But these impulses, right and necessary as they are, are not the gospel. Indeed, one of the most insidious false gospels is a moralism that promises the favour of God and the satisfaction of God’s righteousness to sinners if they will only behave and commit themselves to moral improvement.
The moralist impulse in the church reduces the Bible to a codebook for human behaviour and substitutes moral instruction for the gospel of Jesus Christ.
Quick quiz. Look at the following list of statements about faith and see which ones you agree or disagree with.
1. If you teach children the commands of God, they will grow up to be good Christians.
2. Your Sunday School teaching should centre on the love that man should have for God.
3. All people must do something for their salvation, namely believe in Jesus Christ as their Saviour.
4. Children learn to trust in God through the Law, which shows them the need for a Saviour.
5. Christ has redeemed all men, believer as well as unbeliever.
6. When we have faith in Christ, we will lead a good life.
7. If you are sorry for your sins, then God will forgive you.
Was it easy? Some of the answers on this list aren’t obvious. Some might sound like something you’ve said yourself. What it illustrates is how insidious this twisted gospel of moralism can be.
When we equate the gospel with “living a good life”, we remove Jesus from the equation and become no better than Pharisees. We shift the focus from God’s grace onto our own performance. This is what troubled Vischer about what he’d been teaching kids, but it’s just as easy for adults to fall into the same trap.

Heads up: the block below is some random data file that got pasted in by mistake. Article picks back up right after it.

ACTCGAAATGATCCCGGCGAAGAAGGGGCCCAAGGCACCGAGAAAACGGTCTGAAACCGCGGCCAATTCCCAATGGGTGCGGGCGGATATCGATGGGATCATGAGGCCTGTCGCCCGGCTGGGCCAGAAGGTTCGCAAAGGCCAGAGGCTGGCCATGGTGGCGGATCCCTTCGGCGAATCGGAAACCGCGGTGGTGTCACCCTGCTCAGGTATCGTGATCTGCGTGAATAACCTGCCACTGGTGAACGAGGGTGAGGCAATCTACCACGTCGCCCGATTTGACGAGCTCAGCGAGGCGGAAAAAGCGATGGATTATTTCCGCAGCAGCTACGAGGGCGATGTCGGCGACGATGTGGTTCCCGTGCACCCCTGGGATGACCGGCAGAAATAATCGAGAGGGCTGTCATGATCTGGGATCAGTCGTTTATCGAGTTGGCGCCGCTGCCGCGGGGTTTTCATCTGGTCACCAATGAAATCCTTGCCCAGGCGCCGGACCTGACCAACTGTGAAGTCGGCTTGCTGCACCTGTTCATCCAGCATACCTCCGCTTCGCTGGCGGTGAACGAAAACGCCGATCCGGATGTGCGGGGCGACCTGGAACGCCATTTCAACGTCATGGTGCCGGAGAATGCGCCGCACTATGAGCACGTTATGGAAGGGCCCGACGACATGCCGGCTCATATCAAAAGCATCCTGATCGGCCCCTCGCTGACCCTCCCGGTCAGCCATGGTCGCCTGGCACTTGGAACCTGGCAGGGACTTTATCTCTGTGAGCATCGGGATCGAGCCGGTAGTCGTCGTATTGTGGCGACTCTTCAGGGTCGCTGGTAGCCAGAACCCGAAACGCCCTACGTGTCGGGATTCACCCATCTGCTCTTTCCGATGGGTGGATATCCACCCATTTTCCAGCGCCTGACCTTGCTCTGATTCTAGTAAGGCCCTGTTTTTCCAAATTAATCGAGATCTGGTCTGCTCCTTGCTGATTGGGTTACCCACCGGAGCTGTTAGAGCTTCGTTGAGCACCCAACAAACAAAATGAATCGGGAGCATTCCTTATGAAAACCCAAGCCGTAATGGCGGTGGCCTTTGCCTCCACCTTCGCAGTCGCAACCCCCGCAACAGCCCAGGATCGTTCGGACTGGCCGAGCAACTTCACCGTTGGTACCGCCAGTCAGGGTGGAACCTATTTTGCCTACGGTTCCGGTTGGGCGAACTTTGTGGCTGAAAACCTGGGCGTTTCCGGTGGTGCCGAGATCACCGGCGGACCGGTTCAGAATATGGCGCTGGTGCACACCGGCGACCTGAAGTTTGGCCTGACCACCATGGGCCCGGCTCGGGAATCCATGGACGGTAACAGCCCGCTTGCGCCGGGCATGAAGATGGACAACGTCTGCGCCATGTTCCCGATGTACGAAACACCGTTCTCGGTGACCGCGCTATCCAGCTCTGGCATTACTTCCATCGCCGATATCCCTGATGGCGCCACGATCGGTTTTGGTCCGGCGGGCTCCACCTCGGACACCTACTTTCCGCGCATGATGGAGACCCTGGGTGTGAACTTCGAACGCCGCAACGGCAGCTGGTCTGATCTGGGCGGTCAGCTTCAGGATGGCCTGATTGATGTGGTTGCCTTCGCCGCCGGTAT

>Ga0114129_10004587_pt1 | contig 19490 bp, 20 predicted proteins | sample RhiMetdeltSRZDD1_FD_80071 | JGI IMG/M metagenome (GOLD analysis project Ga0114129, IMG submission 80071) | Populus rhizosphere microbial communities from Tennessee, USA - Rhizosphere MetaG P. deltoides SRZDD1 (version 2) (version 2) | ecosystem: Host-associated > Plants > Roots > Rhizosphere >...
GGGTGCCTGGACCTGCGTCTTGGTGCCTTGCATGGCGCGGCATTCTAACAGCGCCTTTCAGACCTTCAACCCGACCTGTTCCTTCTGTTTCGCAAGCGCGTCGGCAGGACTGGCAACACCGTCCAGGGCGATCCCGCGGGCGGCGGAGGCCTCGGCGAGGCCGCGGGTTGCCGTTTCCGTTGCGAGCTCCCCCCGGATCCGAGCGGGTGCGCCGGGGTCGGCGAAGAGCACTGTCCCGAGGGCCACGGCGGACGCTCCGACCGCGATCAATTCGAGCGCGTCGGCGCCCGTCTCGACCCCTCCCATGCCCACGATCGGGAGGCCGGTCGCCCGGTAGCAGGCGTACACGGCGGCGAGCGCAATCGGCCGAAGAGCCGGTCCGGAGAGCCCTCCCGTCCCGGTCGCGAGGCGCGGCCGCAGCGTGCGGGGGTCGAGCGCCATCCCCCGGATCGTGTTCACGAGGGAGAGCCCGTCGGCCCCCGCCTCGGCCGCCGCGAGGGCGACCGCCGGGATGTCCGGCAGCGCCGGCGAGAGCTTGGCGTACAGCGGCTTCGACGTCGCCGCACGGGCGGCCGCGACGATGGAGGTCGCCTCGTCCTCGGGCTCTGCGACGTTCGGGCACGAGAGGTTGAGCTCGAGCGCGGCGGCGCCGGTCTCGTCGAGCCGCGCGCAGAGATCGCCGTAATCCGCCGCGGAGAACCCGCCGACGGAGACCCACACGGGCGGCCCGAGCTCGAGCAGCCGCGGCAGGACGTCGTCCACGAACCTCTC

God’s society is about grace
So, good morals are not the gospel. What is?
It’s this: While we had turned our backs on God, Jesus took our sin on himself and died under the terror of God’s judgment, then rose again. This was what was needed to right the wrongs we’d committed, and we are now able to be right with God (Romans 5:8).
That’s it. All we do is accept what’s already been done because, as John Piper wrote, “the connection between the sinner and the Saviour is trust, not improvement of behaviour”.
When we are in Christ, we are instantly new creatures (2 Corinthians chapter 5 verses 17-20), and we didn’t earn this in any way. So we act in a godly way not because we’re told to, but out of gratitude to God. It’s grace that spills over into how we relate to God, ourselves and others.
Understanding the grace of God is mind-bending, because moralising comes so easily to us. I’ve realised how I struggle to understand the real gospel, instead of morality. I’m sure I’m not the only one. But I am so glad that living a Christian life isn’t about “being good”; it’s about accepting what God did for us. That is really good news.
“But he said to me, ‘My grace is sufficient for you, for my power is made perfect in weakness.’ Therefore I will boast all the more gladly about my weaknesses, so that Christ’s power may rest on me.” (2 Corinthians chapter 12 verses 5-10)
Cheryl McGrath is a communications and editing professional at the Christian mission organisation CMS Victoria. She loves words, op shops and dogs, and lives in Melbourne.
Cheryl McGrath's previous articles may be viewed at http://www.pressserviceinternational.org/cheryl-mcgrath.html